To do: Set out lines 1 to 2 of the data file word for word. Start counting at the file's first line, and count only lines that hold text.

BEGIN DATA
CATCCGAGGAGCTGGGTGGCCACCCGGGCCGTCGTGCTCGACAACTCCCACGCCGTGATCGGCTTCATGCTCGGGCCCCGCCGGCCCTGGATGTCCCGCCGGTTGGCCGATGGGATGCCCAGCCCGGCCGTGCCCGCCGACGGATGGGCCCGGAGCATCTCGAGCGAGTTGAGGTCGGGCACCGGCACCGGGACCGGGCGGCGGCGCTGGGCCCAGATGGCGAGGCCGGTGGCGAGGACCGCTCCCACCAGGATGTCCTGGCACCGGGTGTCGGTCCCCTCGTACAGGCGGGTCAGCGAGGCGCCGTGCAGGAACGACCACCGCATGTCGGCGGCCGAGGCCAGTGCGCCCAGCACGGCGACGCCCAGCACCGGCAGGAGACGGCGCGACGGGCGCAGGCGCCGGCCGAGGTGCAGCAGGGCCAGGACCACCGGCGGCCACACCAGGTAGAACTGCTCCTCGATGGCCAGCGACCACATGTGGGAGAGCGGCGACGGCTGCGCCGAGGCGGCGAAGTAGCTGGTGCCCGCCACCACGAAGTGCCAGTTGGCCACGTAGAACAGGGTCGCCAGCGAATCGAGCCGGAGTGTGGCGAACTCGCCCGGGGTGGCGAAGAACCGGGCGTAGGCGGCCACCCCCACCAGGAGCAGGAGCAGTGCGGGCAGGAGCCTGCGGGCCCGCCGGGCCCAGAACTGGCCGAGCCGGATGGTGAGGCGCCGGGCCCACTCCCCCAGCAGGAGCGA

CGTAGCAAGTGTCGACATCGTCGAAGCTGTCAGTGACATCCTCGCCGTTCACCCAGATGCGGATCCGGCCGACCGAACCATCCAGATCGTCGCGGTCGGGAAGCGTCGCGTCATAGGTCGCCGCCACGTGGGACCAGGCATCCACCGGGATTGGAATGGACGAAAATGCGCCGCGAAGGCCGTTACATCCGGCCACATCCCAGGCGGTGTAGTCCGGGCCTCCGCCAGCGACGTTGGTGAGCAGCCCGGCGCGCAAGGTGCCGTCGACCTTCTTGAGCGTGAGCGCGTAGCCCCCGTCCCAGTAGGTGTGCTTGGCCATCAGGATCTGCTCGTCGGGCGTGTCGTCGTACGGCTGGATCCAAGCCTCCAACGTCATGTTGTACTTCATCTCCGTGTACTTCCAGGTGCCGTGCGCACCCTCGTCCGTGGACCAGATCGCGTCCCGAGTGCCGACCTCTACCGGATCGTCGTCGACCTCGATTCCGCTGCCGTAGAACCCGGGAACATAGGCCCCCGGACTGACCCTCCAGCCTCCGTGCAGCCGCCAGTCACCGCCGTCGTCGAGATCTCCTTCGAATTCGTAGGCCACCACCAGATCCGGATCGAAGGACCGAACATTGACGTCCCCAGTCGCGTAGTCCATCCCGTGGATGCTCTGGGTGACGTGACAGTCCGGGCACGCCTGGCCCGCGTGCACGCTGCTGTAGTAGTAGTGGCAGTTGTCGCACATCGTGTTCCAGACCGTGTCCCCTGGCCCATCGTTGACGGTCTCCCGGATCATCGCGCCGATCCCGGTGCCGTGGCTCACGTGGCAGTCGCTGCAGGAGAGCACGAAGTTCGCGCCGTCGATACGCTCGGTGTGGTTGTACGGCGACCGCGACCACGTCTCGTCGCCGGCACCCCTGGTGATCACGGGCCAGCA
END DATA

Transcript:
CATCCGAGGAGCTGGGTGGCCACCCGGGCCGTCGTGCTCGACAACTCCCACGCCGTGATCGGCTTCATGCTCGGGCCCCGCCGGCCCTGGATGTCCCGCCGGTTGGCCGATGGGATGCCCAGCCCGGCCGTGCCCGCCGACGGATGGGCCCGGAGCATCTCGAGCGAGTTGAGGTCGGGCACCGGCACCGGGACCGGGCGGCGGCGCTGGGCCCAGATGGCGAGGCCGGTGGCGAGGACCGCTCCCACCAGGATGTCCTGGCACCGGGTGTCGGTCCCCTCGTACAGGCGGGTCAGCGAGGCGCCGTGCAGGAACGACCACCGCATGTCGGCGGCCGAGGCCAGTGCGCCCAGCACGGCGACGCCCAGCACCGGCAGGAGACGGCGCGACGGGCGCAGGCGCCGGCCGAGGTGCAGCAGGGCCAGGACCACCGGCGGCCACACCAGGTAGAACTGCTCCTCGATGGCCAGCGACCACATGTGGGAGAGCGGCGACGGCTGCGCCGAGGCGGCGAAGTAGCTGGTGCCCGCCACCACGAAGTGCCAGTTGGCCACGTAGAACAGGGTCGCCAGCGAATCGAGCCGGAGTGTGGCGAACTCGCCCGGGGTGGCGAAGAACCGGGCGTAGGCGGCCACCCCCACCAGGAGCAGGAGCAGTGCGGGCAGGAGCCTGCGGGCCCGCCGGGCCCAGAACTGGCCGAGCCGGATGGTGAGGCGCCGGGCCCACTCCCCCAGCAGGAGCGA

CGTAGCAAGTGTCGACATCGTCGAAGCTGTCAGTGACATCCTCGCCGTTCACCCAGATGCGGATCCGGCCGACCGAACCATCCAGATCGTCGCGGTCGGGAAGCGTCGCGTCATAGGTCGCCGCCACGTGGGACCAGGCATCCACCGGGATTGGAATGGACGAAAATGCGCCGCGAAGGCCGTTACATCCGGCCACATCCCAGGCGGTGTAGTCCGGGCCTCCGCCAGCGACGTTGGTGAGCAGCCCGGCGCGCAAGGTGCCGTCGACCTTCTTGAGCGTGAGCGCGTAGCCCCCGTCCCAGTAGGTGTGCTTGGCCATCAGGATCTGCTCGTCGGGCGTGTCGTCGTACGGCTGGATCCAAGCCTCCAACGTCATGTTGTACTTCATCTCCGTGTACTTCCAGGTGCCGTGCGCACCCTCGTCCGTGGACCAGATCGCGTCCCGAGTGCCGACCTCTACCGGATCGTCGTCGACCTCGATTCCGCTGCCGTAGAACCCGGGAACATAGGCCCCCGGACTGACCCTCCAGCCTCCGTGCAGCCGCCAGTCACCGCCGTCGTCGAGATCTCCTTCGAATTCGTAGGCCACCACCAGATCCGGATCGAAGGACCGAACATTGACGTCCCCAGTCGCGTAGTCCATCCCGTGGATGCTCTGGGTGACGTGACAGTCCGGGCACGCCTGGCCCGCGTGCACGCTGCTGTAGTAGTAGTGGCAGTTGTCGCACATCGTGTTCCAGACCGTGTCCCCTGGCCCATCGTTGACGGTCTCCCGGATCATCGCGCCGATCCCGGTGCCGTGGCTCACGTGGCAGTCGCTGCAGGAGAGCACGAAGTTCGCGCCGTCGATACGCTCGGTGTGGTTGTACGGCGACCGCGACCACGTCTCGTCGCCGGCACCCCTGGTGATCACGGGCCAGCA